– there are so many niches for business, empty one or with low competition while Georgia is in top 20 countries in Doing Business rating

– bureaucracy, corruption and many other post-USSR inherited syndromes are defeated here that means pleasant free life with reliable level of safety and all government services

– healthy and natural food. During the summer it’s literally impossible to stop eating such fresh and tasty fruits and vegetables. It’s never enough :)

To sum up the best way to understand why it’s worth to live here is just to come and try, at least for holidays.

Georgia is a challenge for the chosen ones

Georgia is a perfect place to set up a business if you don’t lack drive, determination, patience, energy, and cash. It seems to be just as everywhere until you get to know what it is like to “get something done on the Caucasus”. If you lack ideas and inner strength you won’t make it and you’ll join the club of those disappointed and jealous of other people’s success.

Georgia is one of the leading countries, where establishing a company is a piece of cake. Unlike in Poland, where taxes are killing entrepreneurs, setting up a business in Georgia is smooth and easy and you don’t have to worry about taxes, because there are only 6 of them. There are so many things cheaper and more expensive than in Poland, because there is no industry in Georgia. I’m not talking about the present times but at least the last 200 years. It’s more profitable for them to import something than produce it themselves. It’s the same with their “famous tea” which was planted by Russians, but Georgians for many years were importing it from Uzbekistan. Nowadays it’s changing!

Georgians have their own “Georgian maybe time”…marry in haste, repent at leisure. A mean person could say that Georgians are, hmm, “very passive”.

Wines in Kvareli

The best wine in the world

The process of winemaking in Georgia is one of its kind. Even 4,000 years B.C. the Caucasian winemakers dug large vessels called qvevri (in Georgian ქვევრი), in which wine could be stored for 50 years. What comes as a surprise to all wine lovers and connoisseurs of wines, is the very fact that Georgians, in their traditional way of winemaking, do not keep the grapes and must separately. Hence, because both grapes and must ferment together, the flavor of wine is so excellent, fruity, and delicate.

Each time I visit Georgia I can observe the connoisseurs of wines who are used to the European ways and methods of winemaking. We, Georgians, do it differently – always against the world and always swimming against the tide. Some tourists are tearing their hair out because the world of wines they always knew collapses in Georgia and so they have to build one anew. Some of them shout “You’re doing it wrong!”… Wrong? Georgian winemaking began much sooner than European so this is exactly how it has to be done for God’s sake :)

Kakheti is the cradle of the Georgian wines and as I mentioned in “The Art of Winemaking in Georgia”, produces currently 70% of the annual production in Georgia. The legend has it that both the inhabitants of the country and grapevines were born out of the soil at the same time. Georgians even wet the lips of newborns with the drops of traditional wine so the babies can know what their country is so renowned for.

Music, dance, singing

See, listen….picture’s worth a thousand words.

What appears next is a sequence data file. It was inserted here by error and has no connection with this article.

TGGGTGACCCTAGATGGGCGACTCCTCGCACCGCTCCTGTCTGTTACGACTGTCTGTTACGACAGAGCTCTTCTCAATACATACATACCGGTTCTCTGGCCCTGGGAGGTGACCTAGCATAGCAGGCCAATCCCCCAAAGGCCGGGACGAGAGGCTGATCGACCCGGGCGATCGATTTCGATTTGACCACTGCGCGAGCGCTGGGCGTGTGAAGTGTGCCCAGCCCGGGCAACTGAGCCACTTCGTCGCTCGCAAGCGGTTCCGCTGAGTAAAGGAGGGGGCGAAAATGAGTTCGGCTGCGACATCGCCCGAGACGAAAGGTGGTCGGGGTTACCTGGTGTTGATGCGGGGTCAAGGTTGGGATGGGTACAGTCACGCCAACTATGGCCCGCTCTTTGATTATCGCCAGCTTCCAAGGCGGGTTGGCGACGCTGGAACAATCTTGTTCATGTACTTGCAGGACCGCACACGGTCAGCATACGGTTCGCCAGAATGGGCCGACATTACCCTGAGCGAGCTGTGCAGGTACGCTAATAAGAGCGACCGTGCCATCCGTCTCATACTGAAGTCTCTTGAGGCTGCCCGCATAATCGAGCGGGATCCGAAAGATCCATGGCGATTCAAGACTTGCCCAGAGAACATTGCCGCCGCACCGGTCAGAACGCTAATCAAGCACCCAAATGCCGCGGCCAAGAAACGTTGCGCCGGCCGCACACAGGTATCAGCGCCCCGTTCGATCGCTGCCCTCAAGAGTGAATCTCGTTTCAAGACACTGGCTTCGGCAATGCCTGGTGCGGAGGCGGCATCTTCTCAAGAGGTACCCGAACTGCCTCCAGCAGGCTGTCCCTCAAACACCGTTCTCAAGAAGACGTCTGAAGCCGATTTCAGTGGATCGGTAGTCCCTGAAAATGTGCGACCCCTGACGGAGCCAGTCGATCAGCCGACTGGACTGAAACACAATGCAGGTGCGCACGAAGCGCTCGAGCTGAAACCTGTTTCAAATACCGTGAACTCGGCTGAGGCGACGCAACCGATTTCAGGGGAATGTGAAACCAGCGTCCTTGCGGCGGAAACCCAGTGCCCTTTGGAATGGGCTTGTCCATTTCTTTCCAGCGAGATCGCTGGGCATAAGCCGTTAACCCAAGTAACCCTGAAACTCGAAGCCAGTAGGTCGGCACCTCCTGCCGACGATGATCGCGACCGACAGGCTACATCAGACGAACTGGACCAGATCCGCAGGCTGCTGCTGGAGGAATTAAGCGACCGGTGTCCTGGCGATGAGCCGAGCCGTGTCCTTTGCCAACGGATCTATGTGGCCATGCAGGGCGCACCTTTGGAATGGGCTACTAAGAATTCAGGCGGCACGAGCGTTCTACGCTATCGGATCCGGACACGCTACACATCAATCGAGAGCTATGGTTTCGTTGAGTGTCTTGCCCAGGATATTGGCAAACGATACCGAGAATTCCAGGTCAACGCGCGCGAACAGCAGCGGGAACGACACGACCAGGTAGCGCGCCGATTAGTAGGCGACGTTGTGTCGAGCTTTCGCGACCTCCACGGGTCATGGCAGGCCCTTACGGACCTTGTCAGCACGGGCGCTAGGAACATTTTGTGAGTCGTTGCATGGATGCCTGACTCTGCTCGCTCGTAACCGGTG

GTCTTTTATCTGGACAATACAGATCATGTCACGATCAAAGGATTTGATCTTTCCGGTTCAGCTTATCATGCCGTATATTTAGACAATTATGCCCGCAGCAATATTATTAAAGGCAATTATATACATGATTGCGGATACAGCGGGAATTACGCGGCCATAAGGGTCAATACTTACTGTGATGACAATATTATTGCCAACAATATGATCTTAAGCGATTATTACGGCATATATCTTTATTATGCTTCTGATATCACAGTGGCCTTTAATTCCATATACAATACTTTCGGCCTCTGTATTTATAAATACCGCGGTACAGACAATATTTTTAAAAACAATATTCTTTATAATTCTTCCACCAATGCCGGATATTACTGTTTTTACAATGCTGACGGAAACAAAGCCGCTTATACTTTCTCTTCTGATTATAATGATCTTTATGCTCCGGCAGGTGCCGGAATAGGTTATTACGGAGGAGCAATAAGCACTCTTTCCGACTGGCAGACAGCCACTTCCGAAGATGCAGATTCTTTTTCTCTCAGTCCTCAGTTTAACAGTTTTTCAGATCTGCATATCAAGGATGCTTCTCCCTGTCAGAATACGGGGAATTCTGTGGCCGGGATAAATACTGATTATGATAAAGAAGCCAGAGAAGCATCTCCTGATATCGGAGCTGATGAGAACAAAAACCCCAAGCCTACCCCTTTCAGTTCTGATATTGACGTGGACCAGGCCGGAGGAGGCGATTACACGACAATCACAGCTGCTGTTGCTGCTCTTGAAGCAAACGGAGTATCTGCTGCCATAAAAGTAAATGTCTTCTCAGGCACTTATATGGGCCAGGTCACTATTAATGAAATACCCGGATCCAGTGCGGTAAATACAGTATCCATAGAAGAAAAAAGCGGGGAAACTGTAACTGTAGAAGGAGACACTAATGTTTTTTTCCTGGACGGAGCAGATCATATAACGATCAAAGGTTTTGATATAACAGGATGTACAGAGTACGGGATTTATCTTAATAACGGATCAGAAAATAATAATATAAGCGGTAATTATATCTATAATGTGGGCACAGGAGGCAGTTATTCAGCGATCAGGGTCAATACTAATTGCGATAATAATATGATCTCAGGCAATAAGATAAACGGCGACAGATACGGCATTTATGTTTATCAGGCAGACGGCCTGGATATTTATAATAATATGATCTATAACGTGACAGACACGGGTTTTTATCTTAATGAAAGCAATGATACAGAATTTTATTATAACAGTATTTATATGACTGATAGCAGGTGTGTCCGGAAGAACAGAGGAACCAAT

Narikala

Tbilisi ballet

Georgia makes me calm. All that Georgian chaos is like a ballet, which works for me here, not in Poland. I have my own apartment here, my favorite grocery store, greengrocers, and a cafe where I have written many of my articles you can read on my blog. Here I have monuments, nature, culture, and a place where I can experience the world. I love Tbilisi – the city of liquid gold, all the Caucasus, but despite my love for this place I can be very critical what you could notice many times reading my articles. Many people ask me how to start, what can you do in Georgia and if there is any cash cow.

I tell them each time that the best industry in which you can set up your businesses is tourism and the related areas, eg. hostels and restaurants. This is what Georgian economy is based on but if you lack motivation – you won’t succeed.

The golden era is long gone. Only the best, most persistent entrepreneurs can survive and run their businesses. It is worth being, working, and creating here in Georgia just because of these people. It is worth doing something TOGETHER so Georgia can make money and so the money can stay in country to help Georgian families, friends, and microregion.

Not mass, international corporations or back-scratchers.

Tsminda Sameba Church and Mt Kazbek

Tsminda Sameba Church and Mt Kazbek

God protect Georgia from….

I guess you already know why it’s worth living in Georgia, don’t you?

If I were to make an offhand toast for Georgia it would go similarly to what rabbi in Fiddler on the Roof said:

God please bless corporations, international investment funds, radical left and right wings, and the rest of politics who argue about everything. God please bless mass media, personal life coaches, GMO. God bless tourists, who brag about visiting Georgia for USD 300 for a three-week stay who eat food they bought in Walmart and who are too cheap to spend GEL 10.00 in a hostel or restaurant and who won’t come ever back. God please bless Vladimir Putin and other wacko leaders of countries… God bless all those things and people…

AND KEEP THEM AWAY FROM GEORGIA!

Main photo credits: fotolia
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KRZYSZTOF NODAR
Warsaw

Gamarjoba! I'm Krzysztof Nodar Ciemnolonski, 30-years-old nomad addicted to music, books, travel and adventure. I live in Poland and Georgia and run my own company in the travel industry. I usually write about Caucasus, it's history, culture and alternative art but You will find here a lot of texts about other topics and places.